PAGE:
On CNN's Reliable Sources, Jeff Greenfield shows how Stephen Miller's phrase “cosmopolitan bias” goes back to “Stalin, Hitler, Mussolini”

Greenfield:  “Its history goes back to Stalin, Hitler, Mussolini, who used the term ... to suggest disloyalty”

From the August 6 edition of CNN's Reliable Sources:

Video file

BRIAN STELTER (HOST): Jeff, you wrote about [senior adviser to the president Stephen] Miller's use of word “cosmopolitan” for Politico Magazine this week. Why is the use of that term, and accusing [CNN reporter Jim] Acosta of “cosmopolitan bias,” disturbing to people who have the historical ramifications of it? 

JEFF GREENFIELD: Its history goes back to Stalin, Hitler, Mussolini, who used the term with a very heavy anti-Semitic overtone to suggest disloyalty. Cosmopolitan, you're not loyal to the traditions of this country or the religion. Now, in the column that I wrote, one mistake that I made was I thought I had made it clear that Stephen Miller's use of it is -- is divorced from anti-Semitism. I should have made that clear, particularly because Steve Miller is Jewish. But, what is true, I believe, is that even in modern day battles, particularly in Europe, “cosmopolitan” is like elitist on steroids. It means you don't -- you were loyal to something other than our national tradition, our church's tradition or religious tradition or our culture. It's the implication that [Russian President Vladimir] Putin has about his enemies, that you're -- you're not really loyal to  “Mother Russia.”  And the fact that I've never heard it used in an American political debate, and the fact that Miller, along with [White House Chief Strategist] Steve Bannon, is part of what's called the nationalist wing of the Trump movement, I think is worth examining. 

STELTER: Many -- yeah.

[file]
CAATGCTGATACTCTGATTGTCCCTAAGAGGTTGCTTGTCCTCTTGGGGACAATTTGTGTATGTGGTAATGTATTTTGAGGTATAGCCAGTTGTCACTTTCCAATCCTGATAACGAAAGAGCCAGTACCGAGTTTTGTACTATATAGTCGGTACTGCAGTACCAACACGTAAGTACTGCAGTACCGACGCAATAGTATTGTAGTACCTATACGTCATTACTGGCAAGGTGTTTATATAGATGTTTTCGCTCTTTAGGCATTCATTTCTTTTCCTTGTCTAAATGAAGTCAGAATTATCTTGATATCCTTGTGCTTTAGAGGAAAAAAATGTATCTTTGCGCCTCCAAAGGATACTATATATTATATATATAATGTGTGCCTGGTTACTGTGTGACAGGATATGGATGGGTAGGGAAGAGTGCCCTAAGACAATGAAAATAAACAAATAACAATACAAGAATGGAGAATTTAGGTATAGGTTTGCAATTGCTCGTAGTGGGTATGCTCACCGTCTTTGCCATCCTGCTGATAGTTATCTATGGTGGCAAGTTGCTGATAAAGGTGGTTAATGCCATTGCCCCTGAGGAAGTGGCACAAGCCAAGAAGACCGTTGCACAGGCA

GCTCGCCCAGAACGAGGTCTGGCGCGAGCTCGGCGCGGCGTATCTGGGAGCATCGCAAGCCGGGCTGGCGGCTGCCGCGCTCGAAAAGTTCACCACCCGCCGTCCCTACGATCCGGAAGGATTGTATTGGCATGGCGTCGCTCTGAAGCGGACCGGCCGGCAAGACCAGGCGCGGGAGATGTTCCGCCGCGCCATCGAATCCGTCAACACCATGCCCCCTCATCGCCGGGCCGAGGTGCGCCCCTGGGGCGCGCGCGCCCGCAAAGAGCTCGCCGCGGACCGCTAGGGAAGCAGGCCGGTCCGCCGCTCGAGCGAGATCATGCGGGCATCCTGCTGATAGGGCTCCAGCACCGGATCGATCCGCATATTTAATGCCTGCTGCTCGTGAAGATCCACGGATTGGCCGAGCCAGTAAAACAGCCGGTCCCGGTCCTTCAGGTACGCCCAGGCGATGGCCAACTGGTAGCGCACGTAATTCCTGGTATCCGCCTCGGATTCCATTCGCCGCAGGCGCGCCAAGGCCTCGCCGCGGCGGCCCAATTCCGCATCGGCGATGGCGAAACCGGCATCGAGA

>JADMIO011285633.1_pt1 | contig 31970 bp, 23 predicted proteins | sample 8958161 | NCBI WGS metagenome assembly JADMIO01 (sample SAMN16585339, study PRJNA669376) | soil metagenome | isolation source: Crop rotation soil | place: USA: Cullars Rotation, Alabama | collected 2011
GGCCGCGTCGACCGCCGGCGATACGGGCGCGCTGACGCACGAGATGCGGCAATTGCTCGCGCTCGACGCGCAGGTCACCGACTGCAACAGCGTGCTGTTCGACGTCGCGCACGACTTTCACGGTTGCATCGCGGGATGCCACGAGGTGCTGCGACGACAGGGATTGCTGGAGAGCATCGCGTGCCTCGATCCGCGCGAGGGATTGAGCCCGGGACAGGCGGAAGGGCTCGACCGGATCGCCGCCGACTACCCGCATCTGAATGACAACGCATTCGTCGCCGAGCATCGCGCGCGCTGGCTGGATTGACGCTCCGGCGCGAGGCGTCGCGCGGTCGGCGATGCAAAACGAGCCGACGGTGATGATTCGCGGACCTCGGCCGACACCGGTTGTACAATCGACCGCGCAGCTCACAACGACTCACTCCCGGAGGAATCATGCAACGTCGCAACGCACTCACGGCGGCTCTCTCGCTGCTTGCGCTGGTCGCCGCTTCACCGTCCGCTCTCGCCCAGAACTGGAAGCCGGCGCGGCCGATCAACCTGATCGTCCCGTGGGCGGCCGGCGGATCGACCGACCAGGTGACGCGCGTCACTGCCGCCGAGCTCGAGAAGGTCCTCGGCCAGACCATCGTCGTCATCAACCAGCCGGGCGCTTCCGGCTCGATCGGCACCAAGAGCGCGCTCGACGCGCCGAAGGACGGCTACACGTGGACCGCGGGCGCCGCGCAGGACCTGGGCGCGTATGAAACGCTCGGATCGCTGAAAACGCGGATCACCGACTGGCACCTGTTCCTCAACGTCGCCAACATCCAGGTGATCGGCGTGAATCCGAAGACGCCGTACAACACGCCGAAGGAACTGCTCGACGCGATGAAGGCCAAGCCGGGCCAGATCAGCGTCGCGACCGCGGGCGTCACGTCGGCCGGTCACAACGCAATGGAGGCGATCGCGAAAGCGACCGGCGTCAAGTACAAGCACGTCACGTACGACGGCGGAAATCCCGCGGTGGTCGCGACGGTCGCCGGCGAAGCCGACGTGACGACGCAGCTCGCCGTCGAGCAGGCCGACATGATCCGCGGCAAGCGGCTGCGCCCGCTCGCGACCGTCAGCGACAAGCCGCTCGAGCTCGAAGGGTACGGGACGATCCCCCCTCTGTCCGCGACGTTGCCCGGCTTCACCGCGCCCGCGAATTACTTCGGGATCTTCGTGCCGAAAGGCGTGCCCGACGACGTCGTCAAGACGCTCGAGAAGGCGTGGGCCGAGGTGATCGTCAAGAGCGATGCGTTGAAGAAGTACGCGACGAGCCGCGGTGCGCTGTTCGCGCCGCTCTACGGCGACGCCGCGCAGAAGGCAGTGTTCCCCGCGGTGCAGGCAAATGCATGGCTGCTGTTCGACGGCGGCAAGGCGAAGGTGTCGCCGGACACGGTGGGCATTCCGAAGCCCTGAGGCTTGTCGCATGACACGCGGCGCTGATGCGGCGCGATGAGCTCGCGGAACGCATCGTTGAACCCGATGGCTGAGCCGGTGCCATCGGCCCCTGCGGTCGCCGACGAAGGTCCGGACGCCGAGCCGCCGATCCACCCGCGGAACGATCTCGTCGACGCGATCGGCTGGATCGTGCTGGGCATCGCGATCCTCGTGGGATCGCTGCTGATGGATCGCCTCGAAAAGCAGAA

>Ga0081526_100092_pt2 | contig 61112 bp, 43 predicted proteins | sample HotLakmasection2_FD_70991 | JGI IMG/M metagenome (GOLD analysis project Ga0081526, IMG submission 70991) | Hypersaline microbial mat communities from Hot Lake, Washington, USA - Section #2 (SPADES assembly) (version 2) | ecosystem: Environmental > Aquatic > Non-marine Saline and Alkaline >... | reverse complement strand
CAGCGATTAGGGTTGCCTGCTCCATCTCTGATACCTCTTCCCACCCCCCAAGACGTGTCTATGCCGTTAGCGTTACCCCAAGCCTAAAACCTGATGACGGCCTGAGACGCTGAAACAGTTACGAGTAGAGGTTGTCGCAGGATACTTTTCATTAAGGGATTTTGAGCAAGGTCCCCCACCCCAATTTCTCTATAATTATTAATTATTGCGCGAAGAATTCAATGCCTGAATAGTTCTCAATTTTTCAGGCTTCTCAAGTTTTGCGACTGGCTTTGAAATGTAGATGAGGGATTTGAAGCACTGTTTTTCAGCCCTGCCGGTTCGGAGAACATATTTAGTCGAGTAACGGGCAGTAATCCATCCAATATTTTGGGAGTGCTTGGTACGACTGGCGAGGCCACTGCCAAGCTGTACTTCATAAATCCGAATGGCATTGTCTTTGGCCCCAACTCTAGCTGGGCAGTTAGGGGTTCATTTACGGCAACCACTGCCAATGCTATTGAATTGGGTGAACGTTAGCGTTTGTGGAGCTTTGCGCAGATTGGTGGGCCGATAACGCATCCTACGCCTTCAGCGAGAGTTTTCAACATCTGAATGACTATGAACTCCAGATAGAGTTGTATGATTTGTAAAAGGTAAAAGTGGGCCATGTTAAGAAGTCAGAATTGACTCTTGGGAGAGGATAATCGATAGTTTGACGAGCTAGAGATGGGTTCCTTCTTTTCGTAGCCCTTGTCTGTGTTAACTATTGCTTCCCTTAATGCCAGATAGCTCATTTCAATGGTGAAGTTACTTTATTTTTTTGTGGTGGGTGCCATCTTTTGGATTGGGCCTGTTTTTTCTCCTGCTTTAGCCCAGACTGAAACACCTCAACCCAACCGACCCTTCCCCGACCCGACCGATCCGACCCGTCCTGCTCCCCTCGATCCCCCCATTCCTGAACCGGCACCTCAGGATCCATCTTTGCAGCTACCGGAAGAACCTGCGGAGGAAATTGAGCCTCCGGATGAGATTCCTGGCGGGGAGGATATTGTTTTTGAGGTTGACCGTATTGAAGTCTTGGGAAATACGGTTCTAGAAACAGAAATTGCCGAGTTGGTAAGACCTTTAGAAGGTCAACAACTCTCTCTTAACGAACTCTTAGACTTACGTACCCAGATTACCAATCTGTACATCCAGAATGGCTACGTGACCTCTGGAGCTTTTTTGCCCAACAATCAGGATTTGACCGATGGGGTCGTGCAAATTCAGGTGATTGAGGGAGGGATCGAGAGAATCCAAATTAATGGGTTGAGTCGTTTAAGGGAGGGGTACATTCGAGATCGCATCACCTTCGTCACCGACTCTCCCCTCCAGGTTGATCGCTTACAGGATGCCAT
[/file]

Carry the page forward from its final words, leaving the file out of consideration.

STELTER: I was going to say the many conservative critics said Acosta crossed the line by challenging Miller the way he did. Did you think so? 

GREENFIELD: I'll give you a definite answer. I'm not sure. I think that the problem is the press in a situation like that is always at a kind of disadvantage because if you don't interrupt, then what you get is spin. If you do interrupt repeatedly you're seen as obstreperous or defining yourself as the opposition. So, having never had the privilege, if that's the right word of being in one of those White House briefing rooms, I don't know. 

STELTER: And now there's this report that the president's considering Miller for a communications's job. Think that means the president likes to see these battles. He wants people on TV defending him at all costs. 

GREENFIELD: Oh, I think -- I think that's for sure. He's always praising people who stick it to the press, and you can understand why. But I think that maybe another indication -- I don't know how to cover the court intrigues of the White House, but if the Miller-Bannon wing is, is --

STELTER: Ascendant right now, yeah.  

GREENFIELD: -- given more influence, and that wing is very strongly nationalistic, not anti-Semitic, but, meaning that our critics are, are not as -- I think it means that you're not as really patriotic. Remember --

STELTER: So we may hear more of that sort of rhetoric?

GREENFIELD: Remember Sarah Palin's line about real Americans? I think cosmopolitan means in one way or another, you're not a real American. 


Politico: The Ugly History of Stephen Miller’s ‘Cosmopolitan’ Epithet


Stephen Miller accused Jim Acosta of “cosmopolitan bias,” here is the term's ugly history

Pro-Trump trolls and white nationalists praise Stephen Miller’s nativist immigration presser

CNN's Jim Acosta challenges Trump adviser Stephen Miller over new legislation to curtail legal immigration